Notice the paragraph leading up to Paul's conclusion that the foolish would confound the wise:

For the message of the cross is foolishness to those who are perishing, but to us who are being saved it is the power of God. For it is written: "I will destroy the wisdom of the wise, and bring to nothing the understanding of the prudent." Where is the wise? Where is the scribe? Where is the disputer of this age? Has not God made foolish the wisdom of this world? For since, in the wisdom of God, the world through wisdom did not know God, it pleased God through the foolishness of the message preached to save those who believe. For Jews request a sign, and Greeks seek after wisdom; but we preach Christ crucified, to the Jews a stumbling block and to the Greeks foolishness, but to those who are called, both Jews and Greeks, Christ the power of God and the wisdom of God. (I Corinthians 1:18-24)

The truth is so easy to understand, so shockingly simple: Christ crucified. The Creator God died on a tree, giving His blood to cover human sin. It is quite simple—yet confoundingly profound! From that "simple" idea of Christ crucified, countless books have been written. At its root, the idea is simple, something that we can all understand, but the depth of knowledge and understanding that can be derived from it is limitless!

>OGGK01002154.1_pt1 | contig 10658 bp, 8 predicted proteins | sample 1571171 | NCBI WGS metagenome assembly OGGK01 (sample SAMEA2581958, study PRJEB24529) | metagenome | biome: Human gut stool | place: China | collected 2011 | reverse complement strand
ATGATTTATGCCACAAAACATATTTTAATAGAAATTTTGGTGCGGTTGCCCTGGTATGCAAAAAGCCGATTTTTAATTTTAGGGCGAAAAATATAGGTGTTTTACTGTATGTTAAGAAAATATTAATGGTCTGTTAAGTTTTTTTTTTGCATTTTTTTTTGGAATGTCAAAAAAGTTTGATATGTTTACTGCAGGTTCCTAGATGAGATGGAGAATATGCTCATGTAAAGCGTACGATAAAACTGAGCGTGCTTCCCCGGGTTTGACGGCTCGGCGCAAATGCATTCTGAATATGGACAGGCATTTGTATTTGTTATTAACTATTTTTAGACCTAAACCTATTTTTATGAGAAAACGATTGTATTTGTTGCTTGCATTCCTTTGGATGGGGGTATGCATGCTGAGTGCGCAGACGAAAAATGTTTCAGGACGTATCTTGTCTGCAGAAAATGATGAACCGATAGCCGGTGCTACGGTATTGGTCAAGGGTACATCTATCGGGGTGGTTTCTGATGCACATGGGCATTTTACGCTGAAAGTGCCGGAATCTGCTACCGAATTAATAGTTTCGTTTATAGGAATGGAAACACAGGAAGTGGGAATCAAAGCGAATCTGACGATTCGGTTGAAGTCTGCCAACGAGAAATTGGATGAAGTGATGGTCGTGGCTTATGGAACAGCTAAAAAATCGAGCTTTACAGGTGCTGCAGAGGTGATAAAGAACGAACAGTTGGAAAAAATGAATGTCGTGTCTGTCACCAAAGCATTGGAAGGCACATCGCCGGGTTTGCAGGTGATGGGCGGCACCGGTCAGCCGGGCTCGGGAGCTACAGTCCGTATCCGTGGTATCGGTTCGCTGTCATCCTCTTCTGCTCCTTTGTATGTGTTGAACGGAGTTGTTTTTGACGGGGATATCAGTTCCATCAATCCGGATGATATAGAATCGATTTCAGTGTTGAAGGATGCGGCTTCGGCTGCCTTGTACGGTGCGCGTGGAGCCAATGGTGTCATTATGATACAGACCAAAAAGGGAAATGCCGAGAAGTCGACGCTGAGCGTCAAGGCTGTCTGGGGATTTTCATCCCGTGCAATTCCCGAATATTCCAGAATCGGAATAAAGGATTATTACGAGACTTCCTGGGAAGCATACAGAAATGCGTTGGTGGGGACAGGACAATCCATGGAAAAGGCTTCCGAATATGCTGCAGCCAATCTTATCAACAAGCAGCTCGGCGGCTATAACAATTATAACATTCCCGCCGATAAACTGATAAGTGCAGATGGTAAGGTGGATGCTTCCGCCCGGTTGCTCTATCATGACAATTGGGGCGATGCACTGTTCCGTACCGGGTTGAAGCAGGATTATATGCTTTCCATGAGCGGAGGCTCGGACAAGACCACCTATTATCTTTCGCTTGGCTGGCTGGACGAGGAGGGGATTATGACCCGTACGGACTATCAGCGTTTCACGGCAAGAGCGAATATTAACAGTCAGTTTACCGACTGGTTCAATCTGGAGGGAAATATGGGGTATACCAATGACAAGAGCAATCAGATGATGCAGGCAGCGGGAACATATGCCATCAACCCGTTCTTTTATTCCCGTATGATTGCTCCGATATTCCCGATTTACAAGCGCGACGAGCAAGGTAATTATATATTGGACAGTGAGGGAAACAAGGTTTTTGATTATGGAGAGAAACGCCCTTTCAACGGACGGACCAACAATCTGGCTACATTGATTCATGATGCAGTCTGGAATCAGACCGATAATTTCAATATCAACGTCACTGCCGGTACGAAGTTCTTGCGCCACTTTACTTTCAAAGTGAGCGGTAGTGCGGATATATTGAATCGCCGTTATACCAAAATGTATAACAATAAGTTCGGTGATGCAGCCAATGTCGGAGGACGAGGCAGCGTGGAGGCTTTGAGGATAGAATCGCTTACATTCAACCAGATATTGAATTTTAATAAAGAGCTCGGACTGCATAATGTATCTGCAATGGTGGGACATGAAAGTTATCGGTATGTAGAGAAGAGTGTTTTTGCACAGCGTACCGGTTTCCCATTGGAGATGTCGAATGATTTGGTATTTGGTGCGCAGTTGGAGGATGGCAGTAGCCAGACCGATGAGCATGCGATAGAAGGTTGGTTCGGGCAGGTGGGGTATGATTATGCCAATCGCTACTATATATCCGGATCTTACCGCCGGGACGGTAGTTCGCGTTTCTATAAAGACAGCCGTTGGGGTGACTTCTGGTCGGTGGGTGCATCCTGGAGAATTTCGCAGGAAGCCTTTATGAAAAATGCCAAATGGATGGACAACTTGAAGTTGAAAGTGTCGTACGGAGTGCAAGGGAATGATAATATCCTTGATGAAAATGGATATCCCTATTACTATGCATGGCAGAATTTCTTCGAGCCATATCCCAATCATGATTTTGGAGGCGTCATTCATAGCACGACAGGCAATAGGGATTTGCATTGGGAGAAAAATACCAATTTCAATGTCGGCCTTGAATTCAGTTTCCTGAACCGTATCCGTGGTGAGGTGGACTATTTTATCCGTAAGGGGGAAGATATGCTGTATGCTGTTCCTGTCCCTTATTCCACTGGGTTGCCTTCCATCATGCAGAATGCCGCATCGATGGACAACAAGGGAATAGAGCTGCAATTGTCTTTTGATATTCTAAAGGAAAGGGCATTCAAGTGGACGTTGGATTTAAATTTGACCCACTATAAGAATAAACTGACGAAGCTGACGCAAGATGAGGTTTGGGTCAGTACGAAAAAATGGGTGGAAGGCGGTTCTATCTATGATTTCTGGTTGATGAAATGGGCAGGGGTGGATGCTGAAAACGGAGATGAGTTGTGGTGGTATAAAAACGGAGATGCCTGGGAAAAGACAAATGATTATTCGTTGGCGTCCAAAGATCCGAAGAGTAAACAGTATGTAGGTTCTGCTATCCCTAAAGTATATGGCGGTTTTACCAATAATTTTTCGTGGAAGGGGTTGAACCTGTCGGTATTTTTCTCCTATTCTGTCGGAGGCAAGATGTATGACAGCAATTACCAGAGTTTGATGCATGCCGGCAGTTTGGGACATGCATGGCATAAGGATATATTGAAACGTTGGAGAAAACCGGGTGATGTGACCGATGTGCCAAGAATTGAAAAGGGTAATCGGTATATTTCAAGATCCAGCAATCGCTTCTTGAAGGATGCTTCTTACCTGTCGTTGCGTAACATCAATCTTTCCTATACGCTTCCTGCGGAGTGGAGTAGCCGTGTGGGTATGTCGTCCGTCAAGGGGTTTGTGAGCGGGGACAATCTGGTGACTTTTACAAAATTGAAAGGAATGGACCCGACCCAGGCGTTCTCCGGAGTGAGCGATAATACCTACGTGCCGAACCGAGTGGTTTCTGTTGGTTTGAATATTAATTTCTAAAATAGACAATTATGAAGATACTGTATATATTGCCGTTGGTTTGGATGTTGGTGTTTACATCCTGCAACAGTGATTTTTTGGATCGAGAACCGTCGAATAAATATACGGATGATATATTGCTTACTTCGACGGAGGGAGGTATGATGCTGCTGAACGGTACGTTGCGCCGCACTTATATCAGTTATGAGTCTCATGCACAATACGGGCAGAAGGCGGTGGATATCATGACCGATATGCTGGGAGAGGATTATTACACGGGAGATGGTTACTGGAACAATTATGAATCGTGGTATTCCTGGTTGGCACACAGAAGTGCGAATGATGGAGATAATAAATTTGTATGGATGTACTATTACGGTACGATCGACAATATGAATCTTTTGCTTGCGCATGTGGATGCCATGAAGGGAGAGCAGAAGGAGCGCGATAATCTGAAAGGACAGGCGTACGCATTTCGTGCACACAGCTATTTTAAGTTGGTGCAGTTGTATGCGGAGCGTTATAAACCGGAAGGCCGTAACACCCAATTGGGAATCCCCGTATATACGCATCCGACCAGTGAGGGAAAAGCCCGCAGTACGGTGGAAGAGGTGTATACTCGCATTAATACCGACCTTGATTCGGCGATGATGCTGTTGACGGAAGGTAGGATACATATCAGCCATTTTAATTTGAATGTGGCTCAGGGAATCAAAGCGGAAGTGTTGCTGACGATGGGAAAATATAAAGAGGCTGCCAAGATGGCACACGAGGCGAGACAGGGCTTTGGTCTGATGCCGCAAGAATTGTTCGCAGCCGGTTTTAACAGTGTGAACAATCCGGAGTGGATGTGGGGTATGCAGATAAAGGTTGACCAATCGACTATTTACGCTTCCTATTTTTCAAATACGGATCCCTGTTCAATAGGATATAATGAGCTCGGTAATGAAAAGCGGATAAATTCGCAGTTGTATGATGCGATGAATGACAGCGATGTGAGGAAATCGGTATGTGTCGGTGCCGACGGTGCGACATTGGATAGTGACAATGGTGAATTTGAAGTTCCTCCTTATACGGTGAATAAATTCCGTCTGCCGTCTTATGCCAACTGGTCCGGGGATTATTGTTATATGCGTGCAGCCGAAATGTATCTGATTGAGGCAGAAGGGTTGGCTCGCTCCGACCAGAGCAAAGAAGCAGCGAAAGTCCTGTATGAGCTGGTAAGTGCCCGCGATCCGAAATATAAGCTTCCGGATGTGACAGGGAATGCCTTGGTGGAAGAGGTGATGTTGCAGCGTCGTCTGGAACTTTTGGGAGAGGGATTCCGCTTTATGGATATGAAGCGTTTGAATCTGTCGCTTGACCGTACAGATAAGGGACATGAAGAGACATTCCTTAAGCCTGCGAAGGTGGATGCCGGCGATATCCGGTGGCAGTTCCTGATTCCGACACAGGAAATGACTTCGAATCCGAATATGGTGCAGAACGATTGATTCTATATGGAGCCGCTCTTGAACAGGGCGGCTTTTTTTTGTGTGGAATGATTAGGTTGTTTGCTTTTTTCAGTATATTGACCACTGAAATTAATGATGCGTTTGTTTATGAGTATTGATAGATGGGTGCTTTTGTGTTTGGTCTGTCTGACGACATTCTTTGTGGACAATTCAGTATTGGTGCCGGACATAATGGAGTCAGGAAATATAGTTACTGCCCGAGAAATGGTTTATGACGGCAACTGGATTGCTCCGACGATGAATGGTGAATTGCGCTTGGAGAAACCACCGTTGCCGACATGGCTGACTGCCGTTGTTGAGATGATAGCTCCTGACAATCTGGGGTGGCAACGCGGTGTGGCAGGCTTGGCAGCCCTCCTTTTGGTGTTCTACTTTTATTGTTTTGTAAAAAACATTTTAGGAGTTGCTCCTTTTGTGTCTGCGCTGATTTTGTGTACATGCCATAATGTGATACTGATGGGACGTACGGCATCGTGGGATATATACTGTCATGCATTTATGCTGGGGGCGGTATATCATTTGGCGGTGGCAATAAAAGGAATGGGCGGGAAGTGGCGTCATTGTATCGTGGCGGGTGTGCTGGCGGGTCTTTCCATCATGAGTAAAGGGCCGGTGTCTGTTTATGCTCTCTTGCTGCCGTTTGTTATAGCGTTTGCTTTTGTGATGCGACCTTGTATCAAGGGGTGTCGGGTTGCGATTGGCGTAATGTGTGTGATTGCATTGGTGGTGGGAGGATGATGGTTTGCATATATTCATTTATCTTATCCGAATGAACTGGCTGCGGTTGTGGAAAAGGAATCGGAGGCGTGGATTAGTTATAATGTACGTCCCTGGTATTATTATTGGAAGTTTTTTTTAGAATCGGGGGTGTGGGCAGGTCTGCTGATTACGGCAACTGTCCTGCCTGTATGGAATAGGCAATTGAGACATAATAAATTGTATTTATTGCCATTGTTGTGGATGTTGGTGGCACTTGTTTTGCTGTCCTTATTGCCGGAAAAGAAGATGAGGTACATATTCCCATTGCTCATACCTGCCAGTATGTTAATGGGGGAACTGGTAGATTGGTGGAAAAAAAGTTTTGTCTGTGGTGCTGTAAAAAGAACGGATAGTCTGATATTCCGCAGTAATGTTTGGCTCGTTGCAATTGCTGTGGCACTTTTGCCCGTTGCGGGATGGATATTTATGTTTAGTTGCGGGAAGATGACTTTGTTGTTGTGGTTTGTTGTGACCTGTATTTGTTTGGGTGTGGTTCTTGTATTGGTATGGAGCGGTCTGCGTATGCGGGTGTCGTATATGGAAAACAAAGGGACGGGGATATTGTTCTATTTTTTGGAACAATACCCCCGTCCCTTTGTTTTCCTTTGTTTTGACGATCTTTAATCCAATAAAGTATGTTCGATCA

However, to the so-called wise and prudent, who cannot perceive that truth, whose eyes have not been opened, it is just sheer foolishness, even offensive. But we know that the gospel of Christ crucified—which does not leave Him dead on a tree but proclaims Him alive at God's right hand—is the dynamic power and wisdom of God, which leads no less than to salvation and eternal life. The people of Athens were ready to name Paul a fool for the idea of resurrection (Acts 17:32) because, as the wise of this world, that is how they saw the message: "God dies then comes back to life again, and because of that, we can have eternal life too?"

The Greeks, the ones whom intellectuals hold up as emblems of wisdom and philosophy, thought they were wise to scoff at the truth. To their heirs in the world, the message of the Bible and its simple truths do not measure up to their erudition. For example, they find the nature of God as revealed in Scripture to be lacking. God's Word shows that there is God the Father and Jesus Christ, His Son. They have a spirit, the essence of their minds, by which they act. How plain! Nevertheless, the "wise" reject this in favor of a convoluted and ultimately illogical Trinity that cannot be found in the pages of the Book.